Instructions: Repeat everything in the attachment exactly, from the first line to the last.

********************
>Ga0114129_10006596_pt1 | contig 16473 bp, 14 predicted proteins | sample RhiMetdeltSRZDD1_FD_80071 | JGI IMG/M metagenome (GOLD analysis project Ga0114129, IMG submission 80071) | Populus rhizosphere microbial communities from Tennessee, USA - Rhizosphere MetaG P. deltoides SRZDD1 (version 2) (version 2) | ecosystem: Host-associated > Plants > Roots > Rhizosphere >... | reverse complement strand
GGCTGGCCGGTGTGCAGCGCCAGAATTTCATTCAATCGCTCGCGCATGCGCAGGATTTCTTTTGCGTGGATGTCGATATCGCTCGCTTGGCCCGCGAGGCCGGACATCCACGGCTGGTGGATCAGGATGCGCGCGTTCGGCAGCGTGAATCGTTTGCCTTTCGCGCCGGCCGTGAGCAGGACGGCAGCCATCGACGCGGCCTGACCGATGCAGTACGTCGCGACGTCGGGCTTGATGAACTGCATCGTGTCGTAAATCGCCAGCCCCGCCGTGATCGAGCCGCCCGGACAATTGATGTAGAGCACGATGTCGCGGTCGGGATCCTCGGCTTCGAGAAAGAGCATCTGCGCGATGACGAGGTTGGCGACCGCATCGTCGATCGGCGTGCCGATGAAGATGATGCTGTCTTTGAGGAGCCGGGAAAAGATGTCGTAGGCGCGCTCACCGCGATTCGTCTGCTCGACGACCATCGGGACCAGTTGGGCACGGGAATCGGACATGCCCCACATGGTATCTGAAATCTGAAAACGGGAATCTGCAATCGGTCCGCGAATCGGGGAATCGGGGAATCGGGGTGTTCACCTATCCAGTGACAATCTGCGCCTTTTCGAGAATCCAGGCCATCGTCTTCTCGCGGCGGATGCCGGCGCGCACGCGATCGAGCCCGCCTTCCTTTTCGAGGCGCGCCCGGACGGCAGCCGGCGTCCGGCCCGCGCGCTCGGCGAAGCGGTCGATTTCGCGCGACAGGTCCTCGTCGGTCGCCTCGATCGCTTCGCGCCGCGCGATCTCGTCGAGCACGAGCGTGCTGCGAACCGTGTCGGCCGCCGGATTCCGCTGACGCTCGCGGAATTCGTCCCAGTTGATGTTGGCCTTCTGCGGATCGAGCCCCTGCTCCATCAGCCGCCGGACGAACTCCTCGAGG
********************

>Ga0114129_10006596_pt1 | contig 16473 bp, 14 predicted proteins | sample RhiMetdeltSRZDD1_FD_80071 | JGI IMG/M metagenome (GOLD analysis project Ga0114129, IMG submission 80071) | Populus rhizosphere microbial communities from Tennessee, USA - Rhizosphere MetaG P. deltoides SRZDD1 (version 2) (version 2) | ecosystem: Host-associated > Plants > Roots > Rhizosphere >... | reverse complement strand
GGCTGGCCGGTGTGCAGCGCCAGAATTTCATTCAATCGCTCGCGCATGCGCAGGATTTCTTTTGCGTGGATGTCGATATCGCTCGCTTGGCCCGCGAGGCCGGACATCCACGGCTGGTGGATCAGGATGCGCGCGTTCGGCAGCGTGAATCGTTTGCCTTTCGCGCCGGCCGTGAGCAGGACGGCAGCCATCGACGCGGCCTGACCGATGCAGTACGTCGCGACGTCGGGCTTGATGAACTGCATCGTGTCGTAAATCGCCAGCCCCGCCGTGATCGAGCCGCCCGGACAATTGATGTAGAGCACGATGTCGCGGTCGGGATCCTCGGCTTCGAGAAAGAGCATCTGCGCGATGACGAGGTTGGCGACCGCATCGTCGATCGGCGTGCCGATGAAGATGATGCTGTCTTTGAGGAGCCGGGAAAAGATGTCGTAGGCGCGCTCACCGCGATTCGTCTGCTCGACGACCATCGGGACCAGTTGGGCACGGGAATCGGACATGCCCCACATGGTATCTGAAATCTGAAAACGGGAATCTGCAATCGGTCCGCGAATCGGGGAATCGGGGAATCGGGGTGTTCACCTATCCAGTGACAATCTGCGCCTTTTCGAGAATCCAGGCCATCGTCTTCTCGCGGCGGATGCCGGCGCGCACGCGATCGAGCCCGCCTTCCTTTTCGAGGCGCGCCCGGACGGCAGCCGGCGTCCGGCCCGCGCGCTCGGCGAAGCGGTCGATTTCGCGCGACAGGTCCTCGTCGGTCGCCTCGATCGCTTCGCGCCGCGCGATCTCGTCGAGCACGAGCGTGCTGCGAACCGTGTCGGCCGCCGGATTCCGCTGACGCTCGCGGAATTCGTCCCAGTTGATGTTGGCCTTCTGCGGATCGAGCCCCTGCTCCATCAGCCGCCGGACGAACTCCTCGAGG